28 October 2016Last updated

Features | People

Ask the expert: I feel low and lacking in confidence

I wonder if your illness has knocked your confidence?

Russell Hemmings.
24 Jun 2016 | 12:00 am

I’ve recently recovered from a serious illness. Going through this meant I had to focus all of my strength on getting better. Now that I am physically well again, I was expecting to feel on top of the world. But I feel just the opposite, down and lacking in the confidence to face the world. I have friends and family, but I am a widow and this makes me feel very alone. Could you suggest ways forward for me?

I’m glad to hear you have overcome your serious health issue. Sometimes, having to face these difficult times, when life hangs in the balance, can alter life quite dramatically. It sounds to me like you have had to pour so much of yourself into dealing with your physical health that this has depleted your mental reserves and sense of well-being.

Now, you can afford to devote some time to nurturing your sense of well-being. You mention feeling lonely and this certainly is one of the biggest obstacles to feeling optimistic about the future.

I wonder if your illness has knocked your confidence? Sometimes the scars that result from overcoming a serious illness are of the unseen emotional type, but it is just as important to deal with them. This is worth taking the time to think about. If you discover this is the case, then it’s a good idea to start to reconnect and maybe even reach out for professional help.

You mention you’re a widow and I wonder if you had time to deal with the grief this caused before you faced your health issues. I feel talking therapy might give you the time and space to explore this and come to terms with it.

Having the sense of purpose and pleasure that a good social network gives you can also work wonders. Identify one or two people amongst your friends and family who have supported you along the way and confide in them. I’m sure they will understand and will pave the way to help you get involved again. Take things one step at a time and don’t overwhelm yourself. This is about building your confidence and resilience, but do remember, it is going to take time, so be kind to yourself.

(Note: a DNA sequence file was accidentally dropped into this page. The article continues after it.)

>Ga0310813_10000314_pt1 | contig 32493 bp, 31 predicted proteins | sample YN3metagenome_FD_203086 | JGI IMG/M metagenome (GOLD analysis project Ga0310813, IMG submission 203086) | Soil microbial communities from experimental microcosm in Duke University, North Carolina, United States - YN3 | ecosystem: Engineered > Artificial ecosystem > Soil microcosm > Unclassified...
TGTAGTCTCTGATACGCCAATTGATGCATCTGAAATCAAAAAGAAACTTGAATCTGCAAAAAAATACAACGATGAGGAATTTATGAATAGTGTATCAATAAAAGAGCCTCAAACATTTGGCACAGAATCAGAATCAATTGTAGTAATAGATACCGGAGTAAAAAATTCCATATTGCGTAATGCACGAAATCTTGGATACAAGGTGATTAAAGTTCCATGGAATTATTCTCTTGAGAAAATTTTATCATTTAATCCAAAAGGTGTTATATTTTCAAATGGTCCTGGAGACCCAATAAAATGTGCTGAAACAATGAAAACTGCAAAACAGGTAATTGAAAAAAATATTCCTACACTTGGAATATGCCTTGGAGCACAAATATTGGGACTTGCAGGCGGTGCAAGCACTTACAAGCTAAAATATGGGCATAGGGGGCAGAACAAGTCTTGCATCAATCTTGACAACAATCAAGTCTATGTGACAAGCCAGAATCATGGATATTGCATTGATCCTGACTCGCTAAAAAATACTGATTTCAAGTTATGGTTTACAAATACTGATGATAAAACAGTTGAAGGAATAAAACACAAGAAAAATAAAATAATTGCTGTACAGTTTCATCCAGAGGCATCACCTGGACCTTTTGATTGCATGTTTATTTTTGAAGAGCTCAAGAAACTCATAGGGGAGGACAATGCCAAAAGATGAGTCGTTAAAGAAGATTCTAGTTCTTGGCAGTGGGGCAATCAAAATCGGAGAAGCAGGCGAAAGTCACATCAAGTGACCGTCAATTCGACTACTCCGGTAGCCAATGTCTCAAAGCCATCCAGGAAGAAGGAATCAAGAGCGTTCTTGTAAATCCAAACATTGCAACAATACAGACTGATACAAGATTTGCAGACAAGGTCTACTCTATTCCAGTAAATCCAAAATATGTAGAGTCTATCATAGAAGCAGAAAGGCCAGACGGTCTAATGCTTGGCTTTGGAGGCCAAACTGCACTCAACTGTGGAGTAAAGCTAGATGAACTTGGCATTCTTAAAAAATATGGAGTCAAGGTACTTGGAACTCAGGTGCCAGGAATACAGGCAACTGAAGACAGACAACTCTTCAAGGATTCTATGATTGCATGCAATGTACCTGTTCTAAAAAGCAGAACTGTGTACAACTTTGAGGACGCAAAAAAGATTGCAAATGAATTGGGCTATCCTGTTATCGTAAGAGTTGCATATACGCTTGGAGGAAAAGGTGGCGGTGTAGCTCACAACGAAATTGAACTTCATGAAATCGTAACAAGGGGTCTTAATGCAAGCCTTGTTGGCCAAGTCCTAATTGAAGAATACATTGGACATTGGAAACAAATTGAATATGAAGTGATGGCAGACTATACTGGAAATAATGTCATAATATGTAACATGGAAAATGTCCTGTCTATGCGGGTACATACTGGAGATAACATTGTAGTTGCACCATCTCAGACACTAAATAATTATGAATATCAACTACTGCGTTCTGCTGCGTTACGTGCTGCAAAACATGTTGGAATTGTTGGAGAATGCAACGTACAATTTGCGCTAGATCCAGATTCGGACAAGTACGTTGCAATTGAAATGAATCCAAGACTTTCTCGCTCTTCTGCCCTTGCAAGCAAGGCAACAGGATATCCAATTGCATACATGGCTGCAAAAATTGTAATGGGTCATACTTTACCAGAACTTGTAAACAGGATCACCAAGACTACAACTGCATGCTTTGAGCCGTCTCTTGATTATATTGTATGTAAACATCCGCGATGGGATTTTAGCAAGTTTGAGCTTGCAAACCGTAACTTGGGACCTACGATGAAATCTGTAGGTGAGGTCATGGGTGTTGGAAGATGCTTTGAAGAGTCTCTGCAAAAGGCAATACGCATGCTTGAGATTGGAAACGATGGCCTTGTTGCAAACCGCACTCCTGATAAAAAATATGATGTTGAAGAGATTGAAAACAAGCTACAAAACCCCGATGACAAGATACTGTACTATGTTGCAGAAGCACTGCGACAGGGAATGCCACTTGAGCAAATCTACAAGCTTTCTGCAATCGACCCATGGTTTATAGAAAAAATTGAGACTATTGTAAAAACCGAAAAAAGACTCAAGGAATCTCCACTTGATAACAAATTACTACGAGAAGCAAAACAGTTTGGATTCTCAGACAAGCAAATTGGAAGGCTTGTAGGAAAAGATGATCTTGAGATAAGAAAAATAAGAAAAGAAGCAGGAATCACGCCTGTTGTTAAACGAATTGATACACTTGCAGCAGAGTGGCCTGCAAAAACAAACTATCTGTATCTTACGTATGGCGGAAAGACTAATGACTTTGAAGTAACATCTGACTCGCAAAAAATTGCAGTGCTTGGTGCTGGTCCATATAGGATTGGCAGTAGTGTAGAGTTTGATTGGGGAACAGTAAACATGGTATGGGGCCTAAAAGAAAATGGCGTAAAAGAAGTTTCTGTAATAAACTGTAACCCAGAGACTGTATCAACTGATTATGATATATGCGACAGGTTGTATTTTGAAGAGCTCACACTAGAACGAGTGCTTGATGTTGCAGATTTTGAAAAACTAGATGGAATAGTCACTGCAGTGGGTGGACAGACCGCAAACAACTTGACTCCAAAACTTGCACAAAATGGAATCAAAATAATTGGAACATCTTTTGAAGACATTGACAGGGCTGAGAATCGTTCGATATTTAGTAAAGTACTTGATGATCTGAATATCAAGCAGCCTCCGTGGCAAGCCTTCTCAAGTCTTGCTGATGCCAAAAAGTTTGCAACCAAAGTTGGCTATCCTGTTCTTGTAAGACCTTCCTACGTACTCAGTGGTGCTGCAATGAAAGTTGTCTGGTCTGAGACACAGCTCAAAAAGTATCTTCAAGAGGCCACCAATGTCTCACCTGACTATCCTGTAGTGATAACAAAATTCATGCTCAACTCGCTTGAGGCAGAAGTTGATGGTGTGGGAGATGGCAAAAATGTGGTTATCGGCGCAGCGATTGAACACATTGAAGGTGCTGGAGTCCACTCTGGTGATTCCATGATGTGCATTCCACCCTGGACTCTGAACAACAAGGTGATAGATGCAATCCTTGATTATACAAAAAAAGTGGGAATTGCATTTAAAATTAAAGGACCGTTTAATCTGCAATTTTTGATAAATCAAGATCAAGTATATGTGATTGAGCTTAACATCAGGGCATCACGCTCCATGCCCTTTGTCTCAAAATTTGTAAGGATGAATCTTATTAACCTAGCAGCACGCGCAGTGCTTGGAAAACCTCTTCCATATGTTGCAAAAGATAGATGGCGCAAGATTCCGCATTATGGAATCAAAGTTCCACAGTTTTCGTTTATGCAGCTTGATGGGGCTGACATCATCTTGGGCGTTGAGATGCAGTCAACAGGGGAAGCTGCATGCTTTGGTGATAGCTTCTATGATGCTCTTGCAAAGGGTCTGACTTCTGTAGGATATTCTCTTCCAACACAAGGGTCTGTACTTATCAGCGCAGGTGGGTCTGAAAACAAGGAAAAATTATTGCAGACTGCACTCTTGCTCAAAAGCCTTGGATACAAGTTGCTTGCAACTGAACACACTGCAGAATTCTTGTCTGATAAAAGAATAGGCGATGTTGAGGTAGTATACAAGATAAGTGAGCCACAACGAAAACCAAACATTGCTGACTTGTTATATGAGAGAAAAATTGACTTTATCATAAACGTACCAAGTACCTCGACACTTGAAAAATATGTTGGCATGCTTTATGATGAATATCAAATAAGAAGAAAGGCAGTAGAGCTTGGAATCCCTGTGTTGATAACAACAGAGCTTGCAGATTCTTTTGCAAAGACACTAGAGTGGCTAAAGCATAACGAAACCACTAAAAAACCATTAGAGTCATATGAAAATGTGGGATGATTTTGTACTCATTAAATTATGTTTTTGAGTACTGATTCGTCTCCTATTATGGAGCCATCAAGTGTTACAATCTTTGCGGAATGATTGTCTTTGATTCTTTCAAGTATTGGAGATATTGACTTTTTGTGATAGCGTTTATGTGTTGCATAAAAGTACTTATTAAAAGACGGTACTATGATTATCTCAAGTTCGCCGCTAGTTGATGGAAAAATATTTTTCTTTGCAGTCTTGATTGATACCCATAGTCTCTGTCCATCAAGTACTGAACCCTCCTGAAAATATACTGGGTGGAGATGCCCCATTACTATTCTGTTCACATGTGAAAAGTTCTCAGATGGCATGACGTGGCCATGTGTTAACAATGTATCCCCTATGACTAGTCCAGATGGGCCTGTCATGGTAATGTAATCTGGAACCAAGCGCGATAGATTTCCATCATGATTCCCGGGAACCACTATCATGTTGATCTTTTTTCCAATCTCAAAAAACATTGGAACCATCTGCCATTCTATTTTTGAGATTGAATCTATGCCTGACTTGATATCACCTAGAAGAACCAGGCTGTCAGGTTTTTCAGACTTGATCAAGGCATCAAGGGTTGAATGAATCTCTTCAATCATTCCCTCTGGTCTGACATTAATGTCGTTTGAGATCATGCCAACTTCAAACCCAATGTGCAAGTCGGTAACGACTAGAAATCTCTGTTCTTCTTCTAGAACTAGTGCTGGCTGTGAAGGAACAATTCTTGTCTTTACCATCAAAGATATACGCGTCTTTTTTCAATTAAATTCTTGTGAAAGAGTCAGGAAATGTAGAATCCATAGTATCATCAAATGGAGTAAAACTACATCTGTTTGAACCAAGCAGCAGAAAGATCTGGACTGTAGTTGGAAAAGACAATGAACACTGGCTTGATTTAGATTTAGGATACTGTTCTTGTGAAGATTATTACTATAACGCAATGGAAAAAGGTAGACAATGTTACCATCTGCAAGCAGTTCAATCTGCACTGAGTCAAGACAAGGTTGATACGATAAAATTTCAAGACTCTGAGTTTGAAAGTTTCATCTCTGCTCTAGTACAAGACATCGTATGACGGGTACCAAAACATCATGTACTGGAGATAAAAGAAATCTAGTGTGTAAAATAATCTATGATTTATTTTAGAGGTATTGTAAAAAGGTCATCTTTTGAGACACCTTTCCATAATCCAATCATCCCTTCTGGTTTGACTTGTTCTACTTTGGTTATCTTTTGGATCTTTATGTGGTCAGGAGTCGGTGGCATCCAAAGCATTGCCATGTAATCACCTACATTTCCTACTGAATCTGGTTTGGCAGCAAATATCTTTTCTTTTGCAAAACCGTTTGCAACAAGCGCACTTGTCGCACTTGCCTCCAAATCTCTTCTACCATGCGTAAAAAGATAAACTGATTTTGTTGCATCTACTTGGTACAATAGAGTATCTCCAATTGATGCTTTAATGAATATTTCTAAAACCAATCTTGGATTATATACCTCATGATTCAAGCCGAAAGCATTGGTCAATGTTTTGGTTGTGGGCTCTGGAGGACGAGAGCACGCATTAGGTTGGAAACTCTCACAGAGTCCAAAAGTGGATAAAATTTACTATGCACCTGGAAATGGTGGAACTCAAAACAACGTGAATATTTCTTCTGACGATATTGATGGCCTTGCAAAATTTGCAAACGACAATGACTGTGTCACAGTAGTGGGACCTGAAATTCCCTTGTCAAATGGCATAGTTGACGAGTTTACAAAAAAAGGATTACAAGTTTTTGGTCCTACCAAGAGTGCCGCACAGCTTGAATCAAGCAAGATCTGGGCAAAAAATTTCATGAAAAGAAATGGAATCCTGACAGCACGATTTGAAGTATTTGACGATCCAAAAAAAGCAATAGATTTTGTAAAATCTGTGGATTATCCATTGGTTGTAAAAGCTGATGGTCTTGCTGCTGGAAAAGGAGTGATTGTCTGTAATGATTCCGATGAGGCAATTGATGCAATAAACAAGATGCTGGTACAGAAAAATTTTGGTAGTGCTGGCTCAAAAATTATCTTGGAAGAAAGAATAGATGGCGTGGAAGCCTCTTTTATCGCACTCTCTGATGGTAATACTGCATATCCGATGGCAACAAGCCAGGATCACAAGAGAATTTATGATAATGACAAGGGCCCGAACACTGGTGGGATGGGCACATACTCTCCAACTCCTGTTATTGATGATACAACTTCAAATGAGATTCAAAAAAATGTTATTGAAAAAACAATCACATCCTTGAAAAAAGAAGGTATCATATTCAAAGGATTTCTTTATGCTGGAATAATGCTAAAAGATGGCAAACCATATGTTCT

You’ll benefit from making new social connections. This might give you the opportunity for a new beginning with people who don’t know anything about you. One of the best ways I know to do this without placing too much social pressure on yourself is to volunteer in some way. Choose something that means a lot to you and get involved. That sense of well-being from giving to others has enormous health benefits as well as social ones and it’s not too daunting as it comes with a purpose to focus on.

You’ve had to face some really tough times and you’ve come through them – that is a testament to the fact you are a strong person. Hold on to that fact, take the time to examine your feelings along with your hopes for the future, and then start to get involved again.

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Russell Hemmings.

Russell Hemmings

Life coach, and clinical and cognitive behavioural hypnotherapist. More info: / 04 4273627 / 055 2867275.